The flu season can start in October and last until May, but the bulk of flu cases happen between December through February. It is important to stay up-to-date in your area, as flu outbreaks happen at a local level.

Contact your Pediatric office for vaccine availability. The typical flu vaccine protects against what research indicates will be the most common viruses during the season, specifically Influenza A virus and Influenza B virus.

Influenza vaccine is typically available at the end of Summer or early Fall. The AAP recommends that all children age 6 months of age or older receive a yearly flu vaccine, especially those that are high risk. We will make a post when the flu vaccine is available on our website and social media outlets. Contact your office for vaccine availability.

Know how to define what is high risk.

Additional Resources about the Flu Vaccine:

Preparing For Your Newborn

Our pediatricians welcome all newborns to join our practice, regardless of your chosen birthing hospital. You do not need to “register” with our office before your baby delivers. 

Prenatal Visits

Prenatal visit appointments or meetings are available.  Please contact your office of choice to schedule.  

This visit allows you to:

  • Meet our staff
  • Learn more about our office
  • Discuss lactation or feeding choices
  • Have any of your baby care questions answered


Learn what physical, social, and sensory milestones your baby should hit from birth to 3 years old.

**If your child is under 2 months of age and you suspect he/she has a fever call your provider’s office before administering any over the counter medication.

Vitamin D Supplements:

CDC Recommendations On Vitamin D While Breastfeeding

Healthy Children Recommendations On Vitamin D and Iron Supplements For Babies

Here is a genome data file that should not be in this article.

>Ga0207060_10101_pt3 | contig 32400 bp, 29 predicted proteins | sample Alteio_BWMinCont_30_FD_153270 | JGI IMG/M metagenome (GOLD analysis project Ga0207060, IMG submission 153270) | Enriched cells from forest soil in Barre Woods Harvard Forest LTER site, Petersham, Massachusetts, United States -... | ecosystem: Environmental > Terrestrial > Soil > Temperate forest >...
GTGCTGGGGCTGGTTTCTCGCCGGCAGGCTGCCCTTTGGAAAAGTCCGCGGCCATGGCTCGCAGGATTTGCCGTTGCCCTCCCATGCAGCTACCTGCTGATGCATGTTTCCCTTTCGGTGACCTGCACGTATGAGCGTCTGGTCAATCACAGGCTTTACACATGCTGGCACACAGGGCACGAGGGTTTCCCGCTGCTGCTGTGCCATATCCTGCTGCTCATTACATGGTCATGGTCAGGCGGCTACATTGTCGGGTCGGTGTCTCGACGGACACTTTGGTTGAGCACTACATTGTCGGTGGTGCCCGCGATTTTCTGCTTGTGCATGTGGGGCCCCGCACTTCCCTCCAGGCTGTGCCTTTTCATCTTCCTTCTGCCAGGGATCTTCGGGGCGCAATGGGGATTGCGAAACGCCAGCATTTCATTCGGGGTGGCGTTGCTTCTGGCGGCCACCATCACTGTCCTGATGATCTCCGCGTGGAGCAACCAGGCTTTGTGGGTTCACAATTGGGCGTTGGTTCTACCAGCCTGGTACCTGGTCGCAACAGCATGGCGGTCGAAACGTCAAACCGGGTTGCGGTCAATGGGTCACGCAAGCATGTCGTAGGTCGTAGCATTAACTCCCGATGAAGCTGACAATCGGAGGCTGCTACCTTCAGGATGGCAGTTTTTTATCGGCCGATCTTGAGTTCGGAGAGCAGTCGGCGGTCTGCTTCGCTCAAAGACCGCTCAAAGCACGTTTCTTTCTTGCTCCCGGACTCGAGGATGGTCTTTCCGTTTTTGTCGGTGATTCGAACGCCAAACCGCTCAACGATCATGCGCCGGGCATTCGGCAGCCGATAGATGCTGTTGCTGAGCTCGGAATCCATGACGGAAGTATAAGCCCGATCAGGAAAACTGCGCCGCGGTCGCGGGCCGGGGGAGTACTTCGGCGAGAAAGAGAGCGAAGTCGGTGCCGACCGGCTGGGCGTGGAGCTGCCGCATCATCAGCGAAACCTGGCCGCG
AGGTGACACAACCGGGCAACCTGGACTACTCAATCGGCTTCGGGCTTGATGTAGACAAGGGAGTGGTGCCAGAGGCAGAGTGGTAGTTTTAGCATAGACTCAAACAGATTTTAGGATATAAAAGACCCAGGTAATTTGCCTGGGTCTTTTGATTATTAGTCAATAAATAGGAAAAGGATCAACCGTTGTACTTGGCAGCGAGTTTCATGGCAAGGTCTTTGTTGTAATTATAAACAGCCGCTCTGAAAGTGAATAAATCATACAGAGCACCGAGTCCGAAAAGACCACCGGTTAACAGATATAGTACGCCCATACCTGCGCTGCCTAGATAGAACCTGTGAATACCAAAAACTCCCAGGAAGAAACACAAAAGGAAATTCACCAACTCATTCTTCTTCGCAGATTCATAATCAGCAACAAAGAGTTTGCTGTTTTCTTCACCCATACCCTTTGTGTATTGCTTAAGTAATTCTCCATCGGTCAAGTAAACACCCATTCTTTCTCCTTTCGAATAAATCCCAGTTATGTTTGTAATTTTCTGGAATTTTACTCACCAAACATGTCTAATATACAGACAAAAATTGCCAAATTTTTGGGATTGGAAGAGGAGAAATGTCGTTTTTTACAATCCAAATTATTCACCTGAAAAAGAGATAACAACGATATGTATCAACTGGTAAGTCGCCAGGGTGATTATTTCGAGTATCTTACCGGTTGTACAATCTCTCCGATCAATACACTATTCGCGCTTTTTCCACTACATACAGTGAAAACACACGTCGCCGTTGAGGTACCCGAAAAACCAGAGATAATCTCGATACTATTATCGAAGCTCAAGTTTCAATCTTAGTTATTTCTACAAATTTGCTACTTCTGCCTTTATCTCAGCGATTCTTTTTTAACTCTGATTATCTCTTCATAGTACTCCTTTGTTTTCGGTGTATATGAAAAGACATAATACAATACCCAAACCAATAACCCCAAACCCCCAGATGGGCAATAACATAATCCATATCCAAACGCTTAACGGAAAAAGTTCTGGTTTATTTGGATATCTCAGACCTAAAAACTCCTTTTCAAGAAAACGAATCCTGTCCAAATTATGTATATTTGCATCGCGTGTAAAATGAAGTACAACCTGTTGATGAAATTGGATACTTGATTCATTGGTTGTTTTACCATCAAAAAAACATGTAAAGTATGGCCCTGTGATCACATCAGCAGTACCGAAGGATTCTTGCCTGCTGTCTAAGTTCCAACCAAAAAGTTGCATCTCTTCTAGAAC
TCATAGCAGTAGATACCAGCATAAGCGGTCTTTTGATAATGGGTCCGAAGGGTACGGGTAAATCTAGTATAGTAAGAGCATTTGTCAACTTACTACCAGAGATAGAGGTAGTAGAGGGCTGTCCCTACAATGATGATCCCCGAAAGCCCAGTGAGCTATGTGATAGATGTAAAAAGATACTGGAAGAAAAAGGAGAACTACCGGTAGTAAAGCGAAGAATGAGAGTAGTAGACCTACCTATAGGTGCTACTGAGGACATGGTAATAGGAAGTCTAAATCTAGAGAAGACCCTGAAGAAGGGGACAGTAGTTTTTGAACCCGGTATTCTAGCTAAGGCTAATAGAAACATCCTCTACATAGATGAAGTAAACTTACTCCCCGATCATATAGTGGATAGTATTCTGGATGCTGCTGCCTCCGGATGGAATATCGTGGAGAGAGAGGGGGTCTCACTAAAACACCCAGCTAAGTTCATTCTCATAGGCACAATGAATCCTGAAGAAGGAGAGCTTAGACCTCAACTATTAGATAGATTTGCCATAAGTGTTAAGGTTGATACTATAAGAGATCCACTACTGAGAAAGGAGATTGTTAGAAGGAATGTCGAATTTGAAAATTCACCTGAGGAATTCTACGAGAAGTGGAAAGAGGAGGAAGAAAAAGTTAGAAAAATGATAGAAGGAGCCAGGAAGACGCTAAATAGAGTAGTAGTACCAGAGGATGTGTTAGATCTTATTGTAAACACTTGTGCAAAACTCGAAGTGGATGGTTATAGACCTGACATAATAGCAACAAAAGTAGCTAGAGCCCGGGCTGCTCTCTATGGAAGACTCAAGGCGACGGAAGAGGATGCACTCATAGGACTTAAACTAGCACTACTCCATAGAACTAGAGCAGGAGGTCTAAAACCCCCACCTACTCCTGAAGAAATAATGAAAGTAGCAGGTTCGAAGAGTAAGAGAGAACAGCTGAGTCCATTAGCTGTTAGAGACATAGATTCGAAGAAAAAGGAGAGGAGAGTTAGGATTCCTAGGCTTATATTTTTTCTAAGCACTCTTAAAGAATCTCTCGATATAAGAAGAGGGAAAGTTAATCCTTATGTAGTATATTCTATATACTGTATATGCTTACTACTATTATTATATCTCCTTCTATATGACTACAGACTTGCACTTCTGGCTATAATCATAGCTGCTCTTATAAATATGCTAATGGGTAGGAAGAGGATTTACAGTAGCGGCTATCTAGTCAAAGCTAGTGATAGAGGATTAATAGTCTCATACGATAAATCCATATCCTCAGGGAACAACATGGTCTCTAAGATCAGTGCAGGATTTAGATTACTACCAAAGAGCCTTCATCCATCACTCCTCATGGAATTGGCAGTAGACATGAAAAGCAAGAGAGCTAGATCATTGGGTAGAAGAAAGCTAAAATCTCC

Breast Feeding and Tongue and Lip Ties:

There has been increased community discussion regarding tongue and lip tie and the implications on breastfeeding. Research suggests that most tongue ties do not have significant negative effects on breastfeeding. Our Nurse Practitioners/Lactation Consultants are here to support you and your infant with breastfeeding. We encourage you to discuss any questions or with us. To learn more online, visit AAP News.

Lactation Services

Lactation services are available at your office by a certified lactation provider. They provide advice, support and answer questions.  Answers to common questions and additional resources are available:



Adolescent / Teen (11-17 years)

Physical Development

What Is Going On In Your Teen’s Brain

Returning to School 2021 Anxiety in Children

Well visits: 

Adolescent Questionnaire



Online Crisis Services

24 Hour Crisis Hotline

Erie County: 716-831-7007

Niagara County: 716-285-3515

Cattaraugus County: 800-339-5209

Genesee County: 585-283-5200

Wyoming County: 585-283-5200

Text HOME to 741741 

Substance Abuse Resources

Adolescent Vaccines

  • HPV Vaccine
  • Menactra
  • Tdap

Mental Health Resources

ASQ Developmental Questionnaire

The Ages and Stages Questionnaires are parent-completed developmental screeners. These screeners help determine if there are delays in key areas of a child’s development.